Cross-examined by Mr. Drake, witness stated that the present licensee had been in the house 11 years. It was conducted properly. He had no complaint to make on that ground. The house was easy for police supervision. A fairly good trade was done.

Mr. Collar stated that he had been in the house for 11 years. During the lasdt three years his average spirit trade had been 87 gallons of spirits. The rent was 15 per annum.

Mr. Alfred Charles Leney, Managing Director of Messrs. Leney and Co., Dover, said he knew of no conviction since the house had been in their possession. The rent was 15, and the gross rateable value net was 20 16s. The barrelage of the house during the last three years was five barrels per week, or 257 barrels per year. The trade was increasing, and the barrelage last year was 265. Anything that needed to be done structurally would be carried out.

Mr. B.C. Drake briefly suggested to the Magistrates that the house should not be sent to Canterbury Quarter Sessions. It was doing a considerable trade, and the tenants were making a fair living, showing that there was a necessity for the houses in the district.

The Magistrates retired for a period to consider their decisions. On their return the Chairman said that the licence was renewed.

 

Folkestone Express 20 February 1915.

Local News.

On Monday morning a sensational discovery was made by Arthur Arnall, of 68, Dudley Road, a railway employee, as he was going down the railway line between the Junction and the Harbour Stations. When almost opposite Messrs. Tolputt's timber yard he came across the headless and nude body of a small infant lying quite close to the outside rail of the down track. He at once gave information of his tragic and terrible discovery, which pointed to a foul crime having been committed. P.C. Cradduck was quickly on the spot and took charge of the body. He then commenced to search round about for the head, or any clue which might lead to the identity of the child. Close by the body was a broken medicine bottle, and that, as subsequent events turned out, proved to be of considerable importance. The constable conveyed the body to the police station, and later to the mortuary.

Later in the morning Inspector Lawrence assisted P.C. Cradduck in his search for anything which might help to the solution of the mystery, and opposite the spot where the body was found, on the other side of the wall which separates the line from a public footpath leading from North Street to East Cliff, were found several baby articles. The police did not flag in their efforts to find the head of the child, or any other matter which would assist them in unravelling what was apparently a terrible crime. So far the head has not been found, but from the inquiries made a Folkestone woman, giving the name of Hannah O'Neale, was arrested by Inspector Lawrence at a house in Palmerston Street, where she had previously been lodging, on a charge of murdering her eight months old child, Phyllis Annie.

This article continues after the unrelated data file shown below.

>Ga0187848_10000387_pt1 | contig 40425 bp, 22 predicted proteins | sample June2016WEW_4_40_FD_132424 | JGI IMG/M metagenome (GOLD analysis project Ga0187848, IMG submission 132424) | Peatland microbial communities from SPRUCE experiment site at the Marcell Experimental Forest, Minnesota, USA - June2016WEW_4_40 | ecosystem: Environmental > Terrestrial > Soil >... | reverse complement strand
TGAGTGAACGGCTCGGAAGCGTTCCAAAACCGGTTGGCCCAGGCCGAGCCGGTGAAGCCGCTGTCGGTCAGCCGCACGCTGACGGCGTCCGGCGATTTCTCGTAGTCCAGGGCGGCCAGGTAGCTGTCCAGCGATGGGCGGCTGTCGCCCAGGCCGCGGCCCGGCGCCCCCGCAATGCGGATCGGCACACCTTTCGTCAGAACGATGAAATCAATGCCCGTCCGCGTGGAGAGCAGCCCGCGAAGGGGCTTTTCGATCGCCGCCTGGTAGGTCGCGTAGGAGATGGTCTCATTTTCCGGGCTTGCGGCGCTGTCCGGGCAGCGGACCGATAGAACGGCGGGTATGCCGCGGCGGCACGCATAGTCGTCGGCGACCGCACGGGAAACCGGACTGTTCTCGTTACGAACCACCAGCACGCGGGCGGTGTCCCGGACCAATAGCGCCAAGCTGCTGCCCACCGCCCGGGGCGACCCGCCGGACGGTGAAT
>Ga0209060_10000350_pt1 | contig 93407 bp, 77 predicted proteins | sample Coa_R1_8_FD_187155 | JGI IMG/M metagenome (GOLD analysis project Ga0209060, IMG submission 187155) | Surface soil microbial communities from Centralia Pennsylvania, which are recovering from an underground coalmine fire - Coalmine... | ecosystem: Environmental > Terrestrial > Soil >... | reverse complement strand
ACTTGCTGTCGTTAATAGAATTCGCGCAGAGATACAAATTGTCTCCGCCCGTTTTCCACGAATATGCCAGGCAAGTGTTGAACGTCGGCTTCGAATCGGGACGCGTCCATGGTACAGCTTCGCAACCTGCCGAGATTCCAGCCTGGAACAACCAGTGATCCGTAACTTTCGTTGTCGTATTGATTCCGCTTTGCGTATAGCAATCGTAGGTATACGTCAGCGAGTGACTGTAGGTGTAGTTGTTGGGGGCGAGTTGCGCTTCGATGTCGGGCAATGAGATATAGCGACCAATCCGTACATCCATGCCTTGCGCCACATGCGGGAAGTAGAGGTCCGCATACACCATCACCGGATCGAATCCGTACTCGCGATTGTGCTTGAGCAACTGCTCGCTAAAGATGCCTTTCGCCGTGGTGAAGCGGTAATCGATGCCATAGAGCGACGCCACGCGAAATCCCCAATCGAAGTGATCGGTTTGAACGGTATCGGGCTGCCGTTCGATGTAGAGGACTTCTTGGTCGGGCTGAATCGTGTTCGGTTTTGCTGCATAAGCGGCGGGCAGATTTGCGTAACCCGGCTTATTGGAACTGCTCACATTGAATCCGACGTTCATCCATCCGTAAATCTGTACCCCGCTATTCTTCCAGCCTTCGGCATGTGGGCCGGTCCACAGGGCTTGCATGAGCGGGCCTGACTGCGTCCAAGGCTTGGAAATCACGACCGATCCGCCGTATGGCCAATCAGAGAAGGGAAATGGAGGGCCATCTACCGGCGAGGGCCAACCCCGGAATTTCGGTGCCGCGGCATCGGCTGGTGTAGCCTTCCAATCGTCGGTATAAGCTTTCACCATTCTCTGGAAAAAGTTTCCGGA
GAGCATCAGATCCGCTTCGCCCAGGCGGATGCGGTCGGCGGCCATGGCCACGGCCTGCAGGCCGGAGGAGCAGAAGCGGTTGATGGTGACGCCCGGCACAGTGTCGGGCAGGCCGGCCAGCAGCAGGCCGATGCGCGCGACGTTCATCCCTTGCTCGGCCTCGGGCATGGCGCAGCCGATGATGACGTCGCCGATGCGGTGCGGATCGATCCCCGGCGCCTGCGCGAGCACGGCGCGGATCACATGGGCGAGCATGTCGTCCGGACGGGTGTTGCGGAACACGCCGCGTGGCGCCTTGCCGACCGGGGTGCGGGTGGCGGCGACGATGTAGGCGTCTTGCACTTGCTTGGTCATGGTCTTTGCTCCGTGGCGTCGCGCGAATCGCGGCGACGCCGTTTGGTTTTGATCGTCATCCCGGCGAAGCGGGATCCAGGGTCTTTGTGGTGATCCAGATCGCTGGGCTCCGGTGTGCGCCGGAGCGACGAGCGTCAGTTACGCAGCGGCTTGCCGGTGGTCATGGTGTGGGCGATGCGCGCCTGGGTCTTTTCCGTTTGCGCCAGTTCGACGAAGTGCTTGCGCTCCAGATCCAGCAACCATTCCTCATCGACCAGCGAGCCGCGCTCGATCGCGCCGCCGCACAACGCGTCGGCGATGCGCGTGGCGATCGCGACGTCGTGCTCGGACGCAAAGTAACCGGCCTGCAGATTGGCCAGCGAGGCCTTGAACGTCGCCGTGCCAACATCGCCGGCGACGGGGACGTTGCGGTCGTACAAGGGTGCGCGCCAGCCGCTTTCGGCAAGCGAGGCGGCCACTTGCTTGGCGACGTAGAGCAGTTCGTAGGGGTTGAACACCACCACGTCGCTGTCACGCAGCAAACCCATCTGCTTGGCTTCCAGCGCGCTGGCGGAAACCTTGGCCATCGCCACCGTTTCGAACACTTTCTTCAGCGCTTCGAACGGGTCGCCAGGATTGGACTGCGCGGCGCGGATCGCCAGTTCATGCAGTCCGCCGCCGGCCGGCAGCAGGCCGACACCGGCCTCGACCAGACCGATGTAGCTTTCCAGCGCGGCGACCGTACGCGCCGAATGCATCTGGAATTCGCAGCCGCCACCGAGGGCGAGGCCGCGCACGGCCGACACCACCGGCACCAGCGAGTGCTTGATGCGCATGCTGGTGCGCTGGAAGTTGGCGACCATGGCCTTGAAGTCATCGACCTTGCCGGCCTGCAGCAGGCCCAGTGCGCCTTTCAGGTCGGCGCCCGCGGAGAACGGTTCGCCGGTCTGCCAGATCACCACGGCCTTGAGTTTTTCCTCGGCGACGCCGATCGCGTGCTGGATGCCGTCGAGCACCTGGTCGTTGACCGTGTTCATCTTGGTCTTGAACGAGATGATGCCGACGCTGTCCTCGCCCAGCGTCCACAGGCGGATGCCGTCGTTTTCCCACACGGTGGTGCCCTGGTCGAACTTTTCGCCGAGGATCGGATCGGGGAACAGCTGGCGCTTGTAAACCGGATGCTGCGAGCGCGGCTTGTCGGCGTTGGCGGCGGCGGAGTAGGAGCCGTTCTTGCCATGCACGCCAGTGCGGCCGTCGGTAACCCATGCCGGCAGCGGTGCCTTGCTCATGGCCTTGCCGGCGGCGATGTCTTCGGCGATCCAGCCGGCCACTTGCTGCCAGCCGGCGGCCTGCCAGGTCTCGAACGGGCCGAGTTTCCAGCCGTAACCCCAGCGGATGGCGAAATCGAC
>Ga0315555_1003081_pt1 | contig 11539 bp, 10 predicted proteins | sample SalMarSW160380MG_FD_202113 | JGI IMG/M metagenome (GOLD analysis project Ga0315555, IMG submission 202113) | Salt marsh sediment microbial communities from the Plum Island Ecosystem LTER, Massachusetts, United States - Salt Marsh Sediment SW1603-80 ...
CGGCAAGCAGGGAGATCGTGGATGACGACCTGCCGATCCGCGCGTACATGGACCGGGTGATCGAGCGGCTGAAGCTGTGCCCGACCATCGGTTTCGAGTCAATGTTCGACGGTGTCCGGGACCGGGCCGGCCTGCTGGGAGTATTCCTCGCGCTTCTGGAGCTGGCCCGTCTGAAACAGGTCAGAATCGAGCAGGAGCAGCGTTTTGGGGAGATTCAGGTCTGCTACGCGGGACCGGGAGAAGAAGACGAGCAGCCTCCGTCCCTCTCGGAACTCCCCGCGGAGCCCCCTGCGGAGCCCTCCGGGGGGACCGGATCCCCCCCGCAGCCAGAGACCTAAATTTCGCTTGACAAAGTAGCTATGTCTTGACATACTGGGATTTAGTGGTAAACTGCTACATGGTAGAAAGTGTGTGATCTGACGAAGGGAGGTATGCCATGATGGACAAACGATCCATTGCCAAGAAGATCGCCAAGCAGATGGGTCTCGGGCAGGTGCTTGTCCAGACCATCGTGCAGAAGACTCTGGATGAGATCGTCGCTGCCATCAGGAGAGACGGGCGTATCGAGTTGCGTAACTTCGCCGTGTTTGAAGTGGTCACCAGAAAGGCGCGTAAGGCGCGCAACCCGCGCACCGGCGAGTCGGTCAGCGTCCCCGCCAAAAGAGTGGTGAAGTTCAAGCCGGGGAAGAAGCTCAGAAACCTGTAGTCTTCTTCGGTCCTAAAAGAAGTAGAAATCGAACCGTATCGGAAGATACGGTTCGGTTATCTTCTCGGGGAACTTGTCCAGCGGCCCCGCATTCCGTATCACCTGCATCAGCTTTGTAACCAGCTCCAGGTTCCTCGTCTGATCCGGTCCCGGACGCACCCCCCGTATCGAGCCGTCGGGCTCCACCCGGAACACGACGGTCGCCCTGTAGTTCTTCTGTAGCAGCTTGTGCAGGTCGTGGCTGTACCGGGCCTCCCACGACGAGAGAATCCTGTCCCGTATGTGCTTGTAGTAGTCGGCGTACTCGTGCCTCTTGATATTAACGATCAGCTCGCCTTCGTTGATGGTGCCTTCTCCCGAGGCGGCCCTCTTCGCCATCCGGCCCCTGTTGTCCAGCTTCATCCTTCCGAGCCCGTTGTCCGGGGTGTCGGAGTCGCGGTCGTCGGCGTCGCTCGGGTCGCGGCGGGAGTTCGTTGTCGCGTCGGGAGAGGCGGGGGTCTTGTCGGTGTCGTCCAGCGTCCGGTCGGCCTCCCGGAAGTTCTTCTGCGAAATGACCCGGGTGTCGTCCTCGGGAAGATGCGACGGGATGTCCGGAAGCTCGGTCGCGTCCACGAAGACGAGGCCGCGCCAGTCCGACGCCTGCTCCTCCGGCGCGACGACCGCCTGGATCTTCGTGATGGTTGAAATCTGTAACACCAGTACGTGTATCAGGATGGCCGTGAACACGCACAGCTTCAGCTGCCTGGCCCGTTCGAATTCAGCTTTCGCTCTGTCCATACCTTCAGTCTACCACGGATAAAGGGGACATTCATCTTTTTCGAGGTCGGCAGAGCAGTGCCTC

The woman against whom the serious charge is preferred is a married woman, but separated from her husband. During the past few months she had been living in lodgings with a soldier named Williams, who is in the Royal Berkshire Regiment. She has during that time had with her her baby girl, which was described as a delicate child, and small. On Saturday she left her lodging in Palmerston Street, taking the child with her, but when she called at the house again on Monday and Tuesday she had not got her baby with her.

On the face of the evidence as at present given before the Magistrates and the Coroner's jury, the police, and particularly Inspector Lawrence, have done some very good work in trying to elucidate the mystery.

The accused, Margaret Hannah O'Neale, appeared on Wednesday before J. Stainer Esq., Alderman F. Hall, G.I. Swoffer, R.J. Linton, G. Boyd, E.T. Morrison, and A. Stace Esqs.

She is a woman of about 38 years of age, tall, pale and thin. Provided with a seat in the dock, she sat apparently taking notice of the evidence of the witnesses. She did not appear in any way to be excited or to feel her position, but was, to all intents and purposes, quite cool and collected.

The Chief Inspector (Mr. Reeve), at the opening of the proceedings, said the accused was charged with the wilful murder of her eight months old child, Phyllis Annie. The facts briefly were that on Monday morning the nude and headless body of a child was found lying on the railway line on the Tram Road between the Junction and Harbour Stations. As a result of inquiries the prisoner had been arrested and charged with the murder of the child. He was not in a position to complete the case that day, and after calling two or three witnesses he should ask for the prisoner to be remanded in custody, in order that they might complete the case. An inquest on the body would be held that evening by the Borough Coroner (Mr. G.W. Haines).